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Harakiri: How an Old Samurai Movie Shines A Light on Our Student Loan Discourse
Last Monday and Tuesday I spent my remaining two days of freedom before the start of the school year having a mini-film festival (yes I am a huge dork.) I ended up leaning hard on Japanese film from the 1960s, an unbelievably rich time and place for cinema.
Lucky for me, I have a friend and loyal reader who is a historian of Japan, and he recommended that I watch 1962’s Harakiri. I initially wasn’t sure I wanted to watch it, since I felt like I had burned out on samurai films. For example, I watched Kurosawa’s High and Low the day before because I wanted to see more of the master’s films set in modern times.
But hey, when an expert gives you a tip you’ve gotta follow through.
Harakiri takes place in the 1600s, right after the Tokugawa shogunate consolidated power. The film begins with one of the many now unemployed samurai -called ronin- left destitute by the lack of wars and the consolidation of noble estates. The poor ronin comes to a wealthy estate aligned with the Shogun and asks for permission to commit ritual suicide on the premises with the assistance of the noble house. After all, the self-disemboweling ends with a beheading.
Without spoiling too much, there’s a plot thread I want to highlight. The noble house is contemptuous of ronin, assuming that they are demanding ritual suicide as a ruse to get a generous handout and be sent on their way. This has supposedly happened at other houses, leading to the decision to essentially force a penniless ronin who had to pawn his metal swords for bamboo ones to disembowel himself in an incredibly painful fashion with those (literally) blunt instruments. He had pawned his swords in part because he could not get a job as a common laborer while wearing his samurai gear.
Of course, the ronin have done nothing to deserve this. They did their jobs, fought in wars, and served their lords, only to be left without work through no fault of their own. The well-to-do in the film, however, treat them with contempt, derision, and cruelty. I found the film to be a searing critique of privilege and the “just world” fallacy that holds that everyone’s place in society is down to their own individual decisions. It’s the worldview that says if you are poor, you must have done something to make it so, and that if you are affluent, that was purely the result of your own virtue.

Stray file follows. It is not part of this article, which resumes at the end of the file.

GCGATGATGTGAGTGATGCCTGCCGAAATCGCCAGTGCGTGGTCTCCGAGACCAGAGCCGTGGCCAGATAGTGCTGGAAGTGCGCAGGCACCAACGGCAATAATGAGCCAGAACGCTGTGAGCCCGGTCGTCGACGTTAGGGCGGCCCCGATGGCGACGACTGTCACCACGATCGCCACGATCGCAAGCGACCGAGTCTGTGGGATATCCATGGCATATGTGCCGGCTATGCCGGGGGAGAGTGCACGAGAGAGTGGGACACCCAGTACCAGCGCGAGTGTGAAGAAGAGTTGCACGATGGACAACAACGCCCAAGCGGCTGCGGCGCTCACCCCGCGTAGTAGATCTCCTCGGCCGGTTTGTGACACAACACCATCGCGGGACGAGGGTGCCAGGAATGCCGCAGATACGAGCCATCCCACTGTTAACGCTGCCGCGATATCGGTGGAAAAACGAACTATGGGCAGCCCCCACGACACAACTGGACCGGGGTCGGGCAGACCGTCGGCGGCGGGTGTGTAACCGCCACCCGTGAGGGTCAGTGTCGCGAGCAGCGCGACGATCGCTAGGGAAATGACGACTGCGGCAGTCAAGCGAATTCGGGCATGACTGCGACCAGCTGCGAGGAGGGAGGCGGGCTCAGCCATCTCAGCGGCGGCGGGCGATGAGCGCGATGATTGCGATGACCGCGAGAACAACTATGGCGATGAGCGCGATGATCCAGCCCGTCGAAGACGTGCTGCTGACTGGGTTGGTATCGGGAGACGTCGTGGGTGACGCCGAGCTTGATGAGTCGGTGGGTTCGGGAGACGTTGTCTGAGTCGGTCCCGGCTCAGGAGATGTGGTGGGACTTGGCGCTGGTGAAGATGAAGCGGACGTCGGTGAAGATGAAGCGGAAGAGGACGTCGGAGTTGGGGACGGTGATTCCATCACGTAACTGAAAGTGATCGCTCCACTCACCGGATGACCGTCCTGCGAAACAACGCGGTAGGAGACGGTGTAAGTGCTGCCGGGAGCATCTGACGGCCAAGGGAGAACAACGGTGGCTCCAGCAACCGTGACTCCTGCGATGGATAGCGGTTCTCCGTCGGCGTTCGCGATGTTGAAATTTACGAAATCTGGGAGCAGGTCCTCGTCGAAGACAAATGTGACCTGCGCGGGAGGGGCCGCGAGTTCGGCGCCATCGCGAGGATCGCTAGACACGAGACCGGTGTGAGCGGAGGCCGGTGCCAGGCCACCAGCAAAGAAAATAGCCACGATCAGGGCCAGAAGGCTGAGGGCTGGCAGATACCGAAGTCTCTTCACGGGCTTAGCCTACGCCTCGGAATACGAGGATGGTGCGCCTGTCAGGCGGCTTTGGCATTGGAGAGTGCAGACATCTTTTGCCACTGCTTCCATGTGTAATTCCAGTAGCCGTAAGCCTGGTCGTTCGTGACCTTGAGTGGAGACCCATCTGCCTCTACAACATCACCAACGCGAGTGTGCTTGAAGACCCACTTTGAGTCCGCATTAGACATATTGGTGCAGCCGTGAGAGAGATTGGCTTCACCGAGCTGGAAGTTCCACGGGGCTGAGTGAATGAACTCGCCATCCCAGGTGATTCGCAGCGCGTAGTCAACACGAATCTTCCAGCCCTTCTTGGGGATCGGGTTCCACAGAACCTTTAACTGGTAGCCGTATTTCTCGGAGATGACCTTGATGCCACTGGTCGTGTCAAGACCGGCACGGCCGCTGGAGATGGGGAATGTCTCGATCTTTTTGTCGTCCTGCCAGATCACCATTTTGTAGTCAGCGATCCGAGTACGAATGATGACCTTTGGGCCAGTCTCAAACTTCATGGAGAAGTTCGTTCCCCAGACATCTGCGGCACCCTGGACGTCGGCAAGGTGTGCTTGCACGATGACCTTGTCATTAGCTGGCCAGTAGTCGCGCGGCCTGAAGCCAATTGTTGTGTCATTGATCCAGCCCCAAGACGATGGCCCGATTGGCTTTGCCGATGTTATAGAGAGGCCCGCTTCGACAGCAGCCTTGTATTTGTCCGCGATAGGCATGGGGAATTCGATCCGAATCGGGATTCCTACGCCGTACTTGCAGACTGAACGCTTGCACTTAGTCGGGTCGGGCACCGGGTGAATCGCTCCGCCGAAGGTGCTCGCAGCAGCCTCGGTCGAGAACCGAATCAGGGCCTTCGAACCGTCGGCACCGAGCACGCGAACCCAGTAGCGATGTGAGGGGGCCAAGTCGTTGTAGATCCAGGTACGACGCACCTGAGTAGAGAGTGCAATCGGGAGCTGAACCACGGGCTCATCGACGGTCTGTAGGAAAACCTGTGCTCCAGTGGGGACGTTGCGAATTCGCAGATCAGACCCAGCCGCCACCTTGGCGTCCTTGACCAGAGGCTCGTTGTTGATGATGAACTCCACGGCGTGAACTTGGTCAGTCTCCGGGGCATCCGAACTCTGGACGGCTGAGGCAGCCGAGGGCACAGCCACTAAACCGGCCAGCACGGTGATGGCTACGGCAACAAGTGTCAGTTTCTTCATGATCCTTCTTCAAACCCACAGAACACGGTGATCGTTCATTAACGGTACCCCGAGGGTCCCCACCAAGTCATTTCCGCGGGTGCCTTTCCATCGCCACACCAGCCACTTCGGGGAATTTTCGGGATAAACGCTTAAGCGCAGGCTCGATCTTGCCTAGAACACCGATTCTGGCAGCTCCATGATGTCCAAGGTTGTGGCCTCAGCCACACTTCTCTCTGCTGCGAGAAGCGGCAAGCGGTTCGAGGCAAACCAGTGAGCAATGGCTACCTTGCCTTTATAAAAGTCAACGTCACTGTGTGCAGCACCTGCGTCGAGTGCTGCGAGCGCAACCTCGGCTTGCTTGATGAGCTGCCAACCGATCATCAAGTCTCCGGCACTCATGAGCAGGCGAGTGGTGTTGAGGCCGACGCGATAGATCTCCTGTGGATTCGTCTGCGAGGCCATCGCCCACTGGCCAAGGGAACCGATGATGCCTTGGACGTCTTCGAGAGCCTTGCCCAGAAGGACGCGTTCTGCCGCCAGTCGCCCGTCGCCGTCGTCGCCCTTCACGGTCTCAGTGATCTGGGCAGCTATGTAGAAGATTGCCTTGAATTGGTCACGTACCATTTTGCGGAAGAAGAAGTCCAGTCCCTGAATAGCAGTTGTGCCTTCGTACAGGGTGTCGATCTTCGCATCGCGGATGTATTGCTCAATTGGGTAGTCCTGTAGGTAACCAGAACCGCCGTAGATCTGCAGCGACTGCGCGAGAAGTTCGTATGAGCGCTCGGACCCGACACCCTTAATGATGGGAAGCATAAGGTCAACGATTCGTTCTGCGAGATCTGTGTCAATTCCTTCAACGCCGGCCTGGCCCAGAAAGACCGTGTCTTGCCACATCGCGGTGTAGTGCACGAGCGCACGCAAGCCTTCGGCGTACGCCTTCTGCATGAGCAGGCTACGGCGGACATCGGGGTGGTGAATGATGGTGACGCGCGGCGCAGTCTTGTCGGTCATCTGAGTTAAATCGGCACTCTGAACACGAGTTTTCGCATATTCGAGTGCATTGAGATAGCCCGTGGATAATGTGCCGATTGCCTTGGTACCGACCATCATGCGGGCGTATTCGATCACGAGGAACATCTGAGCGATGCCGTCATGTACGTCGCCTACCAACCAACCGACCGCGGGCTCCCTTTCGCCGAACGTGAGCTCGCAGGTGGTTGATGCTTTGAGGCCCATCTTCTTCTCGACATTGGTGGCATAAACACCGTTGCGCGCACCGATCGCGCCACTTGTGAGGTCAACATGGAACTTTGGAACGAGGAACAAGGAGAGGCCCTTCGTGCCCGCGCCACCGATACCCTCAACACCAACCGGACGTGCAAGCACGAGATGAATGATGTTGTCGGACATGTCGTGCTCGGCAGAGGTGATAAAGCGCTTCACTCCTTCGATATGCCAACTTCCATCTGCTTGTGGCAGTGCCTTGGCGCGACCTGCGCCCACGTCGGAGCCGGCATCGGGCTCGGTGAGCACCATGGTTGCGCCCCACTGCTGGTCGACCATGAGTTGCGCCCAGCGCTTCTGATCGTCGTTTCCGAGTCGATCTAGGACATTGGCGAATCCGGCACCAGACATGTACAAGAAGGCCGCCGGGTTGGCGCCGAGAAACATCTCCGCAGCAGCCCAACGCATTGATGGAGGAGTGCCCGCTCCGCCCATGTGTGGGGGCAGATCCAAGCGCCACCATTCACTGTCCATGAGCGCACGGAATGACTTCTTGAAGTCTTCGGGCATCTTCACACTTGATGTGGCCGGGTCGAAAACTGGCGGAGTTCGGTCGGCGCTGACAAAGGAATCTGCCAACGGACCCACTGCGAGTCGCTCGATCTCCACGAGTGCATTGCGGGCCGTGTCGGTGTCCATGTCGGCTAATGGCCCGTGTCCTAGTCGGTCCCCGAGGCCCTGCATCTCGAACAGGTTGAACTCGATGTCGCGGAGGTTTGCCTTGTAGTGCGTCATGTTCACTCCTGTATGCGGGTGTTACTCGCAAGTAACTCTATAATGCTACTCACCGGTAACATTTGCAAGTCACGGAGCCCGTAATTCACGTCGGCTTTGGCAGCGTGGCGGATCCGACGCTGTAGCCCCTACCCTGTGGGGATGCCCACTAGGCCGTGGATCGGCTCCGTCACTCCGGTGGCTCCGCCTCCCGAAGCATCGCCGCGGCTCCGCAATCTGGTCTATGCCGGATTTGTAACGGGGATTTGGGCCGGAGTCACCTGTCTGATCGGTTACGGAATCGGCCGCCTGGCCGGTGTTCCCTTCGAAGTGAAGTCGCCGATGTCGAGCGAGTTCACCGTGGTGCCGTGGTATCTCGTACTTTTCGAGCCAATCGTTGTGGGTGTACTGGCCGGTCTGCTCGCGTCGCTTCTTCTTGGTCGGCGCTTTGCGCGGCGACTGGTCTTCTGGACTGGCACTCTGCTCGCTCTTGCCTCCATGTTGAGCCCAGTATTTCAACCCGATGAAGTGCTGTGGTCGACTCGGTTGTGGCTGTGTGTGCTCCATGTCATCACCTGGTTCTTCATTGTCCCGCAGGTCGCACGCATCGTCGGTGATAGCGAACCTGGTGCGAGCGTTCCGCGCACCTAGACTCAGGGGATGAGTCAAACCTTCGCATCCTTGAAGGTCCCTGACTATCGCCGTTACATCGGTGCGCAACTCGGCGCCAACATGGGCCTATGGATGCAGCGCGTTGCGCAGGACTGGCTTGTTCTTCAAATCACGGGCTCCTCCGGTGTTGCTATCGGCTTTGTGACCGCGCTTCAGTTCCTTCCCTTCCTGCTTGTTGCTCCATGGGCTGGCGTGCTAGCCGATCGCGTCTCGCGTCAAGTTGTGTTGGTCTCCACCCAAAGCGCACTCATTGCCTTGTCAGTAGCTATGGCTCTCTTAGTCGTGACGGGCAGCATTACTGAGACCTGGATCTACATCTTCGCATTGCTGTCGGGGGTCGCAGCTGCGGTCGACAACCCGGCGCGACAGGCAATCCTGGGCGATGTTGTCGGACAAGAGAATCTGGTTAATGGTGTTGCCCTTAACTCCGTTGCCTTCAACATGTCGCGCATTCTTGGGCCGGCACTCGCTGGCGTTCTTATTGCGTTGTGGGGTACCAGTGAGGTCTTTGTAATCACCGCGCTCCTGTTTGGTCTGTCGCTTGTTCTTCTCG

I’ve been thinking a lot about Harakiri in the context of the recent student loan forgiveness. A lot of people online and IRL have been rending their garments and screaming that it’s all so unfair. I will put aside the facts of the matter, such as how many of those same people got PPP loans and have their mortgages subsidized by renters via the mortgage interest deduction. Instead, I want to dig into the mentality behind the hue and cry. When I hear Ted Cruz denigrate baristas, I can only think of the nobles in Harakiri.
Those angry at forgiveness fall back on claims that those with student debt brought it upon themselves. This is a classic manifestatio of the “just world” fallacy. Like the ronin in Harakiri, student borrowers did what their society told them to do, and are now getting punished for it.
A lot of the Boomers complaining about the forgiveness got to go to college practically for free. That changed in the Reagan Era. At that same time, deindustrialization and the crushing of unions meant that most people who wanted a middle-class income HAD to go to college at a time when it was more expensive. They were told to take out loans to make it possible. Jobs were not so abundant in the wake of the Great Recession, which came after a massive spike in borrowing. Those lucky enough to get a decent job had their incomes eaten up by debt payments. I managed to run the gauntlet of having student debt and low pay, but I would not wish that upon anyone.
The student debt crisis is the result of factors well beyond the control of individuals. This also goes for the housing crisis, another place where the well-to-do look at those struggling for survival with contempt. The ideology of individualism saturates this nation’s culture and is one of the biggest factors impeding social progress. Our problems are systemic in nature, but this way of thinking automatically rules out any kind of systemic analysis. It’s what allows even many supposed “progressives” to block affordable housing in their communities while rents skyrocket along with their property values.
Beyond being wrong, Harakiri illustrates the profound cruelty of the “just world” fallacy. It allows people to watch others suffer while maintaining a stance of moral superiority about that cruelty. While Masaki Kobayashi targeted aspects of power and culture in Japan through his film, the core message about power’s lack of compassion translates pretty well to the current American context. Hopefully, debt relief will be a small step toward a society with a deeper and more humane understanding.